I had an issue with the MAC OS and couldn't repair the MAC os i have (10.4) on my intel duo core macbook.

So i install Ubuntu 11 on my mac and works perfectly. I am selling my laptop now to get the new macbook pro but the person who wants it needs mac os but every time I try to install it shows a folder with a question mark when I put the mac cd (Original CDs 10.4 that came with the laptop)

so i booted with the "option" and shows my hard drive, put the mac CD and it ejects it, put the ubuntu CD and works perfectly.

I try to clear the nvram: Command + Option + O + F


what can i do to install mac os?

  • Is this the install CD that came with the computer, or a different one (and if different, what exactly is the CD)? Commented Jun 5, 2013 at 15:16
  • @GordonDavisson edited my question Commented Jun 5, 2013 at 15:22
  • 1
    Is the CD readable when you insert it while in Ubuntu and does it show content and files then? Maybe the CD is scratched, dirty or broken?
    – Nicholaz
    Commented Jun 5, 2013 at 17:23
  • @Nicholaz Yes the CD is readable, I am able to read it from my other Ubuntu machine using HFS mount, I can see all its content and read files. Also can boot from another MAC I have no problem. Commented Jun 5, 2013 at 18:01
  • Weird. Can you make a clone of the CD (preferably on another computer) and see if the clone boots?
    – Nicholaz
    Commented Jun 5, 2013 at 18:33

3 Answers 3



Command-Option-O-F alone, immediately after the startup sound:

  • presents an Open Firmware prompt, only on Macs that use Open Firmware
  • does not reset NVRAM.

At an Open Firmware prompt you might enter a command such as reset-nvram – but it's not the usual approach.


Use Command-Option-P-R as instructed in Apple's article: About NVRAM and PRAM.

Additional advice

If the optical disc is loaded whilst the Mac is powered off, then C – pressed immediately after the startup sound, and held – should allow the Mac to boot from a compatible disc.

If the C key approach does not work – and if you have reset NVRAM/PRAM – then consider the possibility of a marginal optical drive and/or marginal disc.

Don't rush to reset the SMC.


Apple's Transition from Open Firmware to Extensible Firmware Interface – MacTech | The journal of Apple technology. (2007)

What is firmware? – not a great article from Apple; it mentions Open Firmware but not EFI under a list of modern products that probably do not use use Open Firmware.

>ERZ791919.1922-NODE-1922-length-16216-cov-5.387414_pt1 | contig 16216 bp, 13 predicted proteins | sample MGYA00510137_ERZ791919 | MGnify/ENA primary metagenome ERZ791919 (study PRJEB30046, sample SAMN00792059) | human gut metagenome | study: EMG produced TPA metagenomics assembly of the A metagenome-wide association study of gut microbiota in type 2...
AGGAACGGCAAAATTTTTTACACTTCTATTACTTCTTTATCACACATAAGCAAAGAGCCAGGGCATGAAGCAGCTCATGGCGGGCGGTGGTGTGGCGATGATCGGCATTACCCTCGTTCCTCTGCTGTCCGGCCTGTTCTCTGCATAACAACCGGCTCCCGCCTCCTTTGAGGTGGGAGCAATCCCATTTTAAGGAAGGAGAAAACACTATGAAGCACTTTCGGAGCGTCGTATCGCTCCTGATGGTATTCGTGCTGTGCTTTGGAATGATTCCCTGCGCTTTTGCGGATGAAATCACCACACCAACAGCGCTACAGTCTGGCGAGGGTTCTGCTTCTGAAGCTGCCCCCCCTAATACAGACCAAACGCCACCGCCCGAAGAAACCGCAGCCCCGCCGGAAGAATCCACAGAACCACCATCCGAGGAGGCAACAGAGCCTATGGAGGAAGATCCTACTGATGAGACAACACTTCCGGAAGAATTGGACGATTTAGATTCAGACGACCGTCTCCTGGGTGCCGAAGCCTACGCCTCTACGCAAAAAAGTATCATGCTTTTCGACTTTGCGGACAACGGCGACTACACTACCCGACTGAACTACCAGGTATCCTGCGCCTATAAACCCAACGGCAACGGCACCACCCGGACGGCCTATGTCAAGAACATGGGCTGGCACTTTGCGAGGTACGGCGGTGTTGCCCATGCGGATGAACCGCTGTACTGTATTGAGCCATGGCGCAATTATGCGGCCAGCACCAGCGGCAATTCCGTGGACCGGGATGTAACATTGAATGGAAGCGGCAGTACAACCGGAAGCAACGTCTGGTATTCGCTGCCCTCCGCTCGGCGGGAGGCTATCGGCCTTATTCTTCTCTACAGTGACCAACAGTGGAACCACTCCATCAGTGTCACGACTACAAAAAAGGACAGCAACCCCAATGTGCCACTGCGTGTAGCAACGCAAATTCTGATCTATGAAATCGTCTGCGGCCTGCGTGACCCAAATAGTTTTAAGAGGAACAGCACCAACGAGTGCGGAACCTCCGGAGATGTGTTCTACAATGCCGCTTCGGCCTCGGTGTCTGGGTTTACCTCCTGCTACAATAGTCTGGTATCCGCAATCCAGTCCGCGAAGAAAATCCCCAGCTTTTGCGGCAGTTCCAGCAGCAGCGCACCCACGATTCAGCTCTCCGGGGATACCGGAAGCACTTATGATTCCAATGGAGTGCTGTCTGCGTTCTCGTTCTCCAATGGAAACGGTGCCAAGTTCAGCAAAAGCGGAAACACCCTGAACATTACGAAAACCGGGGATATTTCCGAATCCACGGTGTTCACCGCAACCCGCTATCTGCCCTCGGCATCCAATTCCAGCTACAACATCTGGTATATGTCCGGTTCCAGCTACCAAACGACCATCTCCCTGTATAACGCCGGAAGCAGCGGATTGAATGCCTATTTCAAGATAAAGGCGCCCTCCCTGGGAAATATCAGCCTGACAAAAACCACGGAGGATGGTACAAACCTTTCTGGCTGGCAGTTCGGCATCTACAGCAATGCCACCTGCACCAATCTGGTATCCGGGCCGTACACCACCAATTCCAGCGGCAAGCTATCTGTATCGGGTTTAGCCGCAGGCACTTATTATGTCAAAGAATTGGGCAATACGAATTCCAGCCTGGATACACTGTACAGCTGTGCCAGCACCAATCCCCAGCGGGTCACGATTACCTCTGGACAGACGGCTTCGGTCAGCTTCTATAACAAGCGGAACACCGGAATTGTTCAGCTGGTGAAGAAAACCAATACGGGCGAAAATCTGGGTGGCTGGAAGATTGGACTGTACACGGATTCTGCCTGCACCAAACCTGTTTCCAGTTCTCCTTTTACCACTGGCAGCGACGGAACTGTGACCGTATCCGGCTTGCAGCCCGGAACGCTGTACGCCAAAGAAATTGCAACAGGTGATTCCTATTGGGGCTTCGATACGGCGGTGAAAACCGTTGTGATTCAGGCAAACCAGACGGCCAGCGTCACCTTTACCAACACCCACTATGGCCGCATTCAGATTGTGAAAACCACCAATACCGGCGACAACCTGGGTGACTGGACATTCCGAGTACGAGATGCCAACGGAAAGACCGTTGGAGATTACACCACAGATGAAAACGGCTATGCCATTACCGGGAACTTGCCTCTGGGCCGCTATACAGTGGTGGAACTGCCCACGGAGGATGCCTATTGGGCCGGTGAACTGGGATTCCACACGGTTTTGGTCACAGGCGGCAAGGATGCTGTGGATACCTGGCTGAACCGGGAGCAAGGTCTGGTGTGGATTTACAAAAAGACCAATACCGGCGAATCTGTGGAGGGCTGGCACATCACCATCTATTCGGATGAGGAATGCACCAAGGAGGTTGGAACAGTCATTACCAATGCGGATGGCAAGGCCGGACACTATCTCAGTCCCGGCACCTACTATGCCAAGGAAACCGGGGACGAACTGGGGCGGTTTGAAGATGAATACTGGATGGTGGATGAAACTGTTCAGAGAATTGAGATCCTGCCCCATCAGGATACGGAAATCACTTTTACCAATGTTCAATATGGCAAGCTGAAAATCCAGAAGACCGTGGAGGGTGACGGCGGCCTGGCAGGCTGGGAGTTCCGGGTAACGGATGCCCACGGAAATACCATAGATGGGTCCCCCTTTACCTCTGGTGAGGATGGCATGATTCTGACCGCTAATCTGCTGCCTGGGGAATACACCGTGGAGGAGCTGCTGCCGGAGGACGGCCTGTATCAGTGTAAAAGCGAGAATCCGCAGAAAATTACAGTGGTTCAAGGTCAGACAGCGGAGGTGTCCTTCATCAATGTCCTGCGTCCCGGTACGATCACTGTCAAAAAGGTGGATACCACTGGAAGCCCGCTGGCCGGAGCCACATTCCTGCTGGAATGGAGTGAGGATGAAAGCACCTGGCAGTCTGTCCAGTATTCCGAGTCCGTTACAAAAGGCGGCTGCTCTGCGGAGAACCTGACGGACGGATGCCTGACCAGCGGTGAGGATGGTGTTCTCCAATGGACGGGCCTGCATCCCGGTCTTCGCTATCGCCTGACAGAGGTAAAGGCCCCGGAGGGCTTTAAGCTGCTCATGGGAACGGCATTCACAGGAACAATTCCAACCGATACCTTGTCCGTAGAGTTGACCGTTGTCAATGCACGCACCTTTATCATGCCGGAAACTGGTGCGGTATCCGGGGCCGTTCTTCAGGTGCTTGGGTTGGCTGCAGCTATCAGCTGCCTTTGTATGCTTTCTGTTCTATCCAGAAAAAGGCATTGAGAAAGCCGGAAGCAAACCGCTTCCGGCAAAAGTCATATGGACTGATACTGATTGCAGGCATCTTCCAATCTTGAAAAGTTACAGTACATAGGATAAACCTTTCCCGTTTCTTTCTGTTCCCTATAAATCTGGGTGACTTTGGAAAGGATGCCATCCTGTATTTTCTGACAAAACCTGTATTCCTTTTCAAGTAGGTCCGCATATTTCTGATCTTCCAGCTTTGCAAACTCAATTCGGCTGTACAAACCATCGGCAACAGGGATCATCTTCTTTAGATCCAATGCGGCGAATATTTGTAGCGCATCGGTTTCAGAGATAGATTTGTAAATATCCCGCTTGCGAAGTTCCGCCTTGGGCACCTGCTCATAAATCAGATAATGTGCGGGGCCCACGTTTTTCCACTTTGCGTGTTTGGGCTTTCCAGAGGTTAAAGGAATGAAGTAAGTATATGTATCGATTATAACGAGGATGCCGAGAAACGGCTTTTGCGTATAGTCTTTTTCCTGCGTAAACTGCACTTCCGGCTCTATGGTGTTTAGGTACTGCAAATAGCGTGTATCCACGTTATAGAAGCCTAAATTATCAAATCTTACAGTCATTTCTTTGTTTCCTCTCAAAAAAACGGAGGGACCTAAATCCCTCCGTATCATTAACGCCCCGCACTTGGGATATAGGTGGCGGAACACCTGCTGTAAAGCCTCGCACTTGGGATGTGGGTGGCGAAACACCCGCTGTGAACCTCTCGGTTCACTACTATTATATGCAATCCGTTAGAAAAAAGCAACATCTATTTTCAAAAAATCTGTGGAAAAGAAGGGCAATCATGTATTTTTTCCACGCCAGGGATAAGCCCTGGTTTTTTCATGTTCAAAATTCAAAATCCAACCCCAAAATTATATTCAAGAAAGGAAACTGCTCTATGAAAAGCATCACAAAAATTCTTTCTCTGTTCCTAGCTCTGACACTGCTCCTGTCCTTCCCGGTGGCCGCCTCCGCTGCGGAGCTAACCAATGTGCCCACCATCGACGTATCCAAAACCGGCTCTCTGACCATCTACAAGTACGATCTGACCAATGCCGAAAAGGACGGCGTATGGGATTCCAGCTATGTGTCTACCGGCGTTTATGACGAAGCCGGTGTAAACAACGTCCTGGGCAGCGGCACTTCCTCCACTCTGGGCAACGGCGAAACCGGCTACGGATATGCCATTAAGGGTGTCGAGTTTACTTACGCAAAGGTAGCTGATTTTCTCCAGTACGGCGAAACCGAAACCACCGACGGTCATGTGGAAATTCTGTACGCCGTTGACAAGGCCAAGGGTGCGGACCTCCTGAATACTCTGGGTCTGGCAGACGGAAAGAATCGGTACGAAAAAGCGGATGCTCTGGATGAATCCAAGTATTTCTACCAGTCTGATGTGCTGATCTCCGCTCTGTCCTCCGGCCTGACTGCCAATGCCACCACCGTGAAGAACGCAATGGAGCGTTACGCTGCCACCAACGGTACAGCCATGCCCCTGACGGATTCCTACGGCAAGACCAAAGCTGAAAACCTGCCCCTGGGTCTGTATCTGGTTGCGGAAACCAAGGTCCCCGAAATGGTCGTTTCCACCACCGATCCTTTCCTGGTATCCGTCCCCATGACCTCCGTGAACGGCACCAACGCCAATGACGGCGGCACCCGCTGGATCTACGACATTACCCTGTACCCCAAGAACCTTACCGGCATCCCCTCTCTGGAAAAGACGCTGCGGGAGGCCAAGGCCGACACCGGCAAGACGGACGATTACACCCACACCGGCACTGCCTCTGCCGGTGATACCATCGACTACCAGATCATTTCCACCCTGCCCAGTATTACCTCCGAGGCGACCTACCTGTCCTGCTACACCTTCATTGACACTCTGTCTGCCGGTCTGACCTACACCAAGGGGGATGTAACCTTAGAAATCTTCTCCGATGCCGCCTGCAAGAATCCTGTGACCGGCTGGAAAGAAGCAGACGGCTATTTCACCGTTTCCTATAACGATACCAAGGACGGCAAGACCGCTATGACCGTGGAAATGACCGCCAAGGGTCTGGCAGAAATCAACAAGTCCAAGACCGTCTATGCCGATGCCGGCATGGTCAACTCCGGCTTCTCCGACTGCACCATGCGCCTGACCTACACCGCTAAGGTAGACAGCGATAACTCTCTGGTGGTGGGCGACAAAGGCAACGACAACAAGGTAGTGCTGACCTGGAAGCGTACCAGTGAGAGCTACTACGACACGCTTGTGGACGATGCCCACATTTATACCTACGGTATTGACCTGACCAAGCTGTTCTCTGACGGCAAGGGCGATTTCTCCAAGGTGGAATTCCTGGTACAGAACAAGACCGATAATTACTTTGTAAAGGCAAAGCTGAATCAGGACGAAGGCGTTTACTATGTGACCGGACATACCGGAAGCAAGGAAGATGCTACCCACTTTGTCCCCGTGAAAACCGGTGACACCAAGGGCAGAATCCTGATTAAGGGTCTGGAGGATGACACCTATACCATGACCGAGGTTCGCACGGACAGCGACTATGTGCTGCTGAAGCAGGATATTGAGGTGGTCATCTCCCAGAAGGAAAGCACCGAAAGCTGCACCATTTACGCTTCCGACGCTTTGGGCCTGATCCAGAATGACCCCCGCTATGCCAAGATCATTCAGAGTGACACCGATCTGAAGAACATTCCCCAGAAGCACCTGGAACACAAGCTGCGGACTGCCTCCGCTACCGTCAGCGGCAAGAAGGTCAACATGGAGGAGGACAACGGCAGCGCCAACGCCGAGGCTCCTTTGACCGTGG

"To continue booting, type 'mac-boot' and press return" Message

Intel-based Macs: Resetting the System Management Controller (SMC)

  • I tried to press C and it works for a Ubuntu DVD/CD but not for the Mac DVD. The MAC DVD works for my other macbook pro. So I don't think the CD is broken nor the drive since I can read the Ubuntu DVD Commented Jun 10, 2013 at 13:57

try to take the dvd out of the question. there might be something wrong either with the disk or the dvd-drive that doesnt allow you to install

make a bootable usb stick as per the following instructions from a friends mac with a more current osx http://www.maciverse.com/install-boot-os-x-leopard-from-a-usb-flash-drive.html

and then try the "option" press while booting to choose where to boot from...

Here is also a guide on how to do this (install the osx from a USB) for osx 10.4 btw

install boot osx 10.4 from usb drive


Try clearing the SMC? https://discussions.apple.com/thread/4550751?start=0&tstart=0 I don't know if your mac is new enough to have an option for resetting the SMC but you might give it a try, this is one of the well-known issues associated with having a messed up SMC.

Unless your Mac is PPC and quite old, the command-option-O-F summons an open firmware prompt (which most people use to reset thing) and not a NVRAM/PRAM reset. For that you need command-option-P-R which sets a few variables to their default values.

  • I would disagree with the characterization that a SMC that needs reset would cause one OS to boot but another OS to not boot. It could be an edge case, but I'd focus more on the OS that isn't booting than the system (which works with the alternate OS) or the alternate OS (which works with the system).
    – bmike
    Commented Jun 9, 2013 at 15:18

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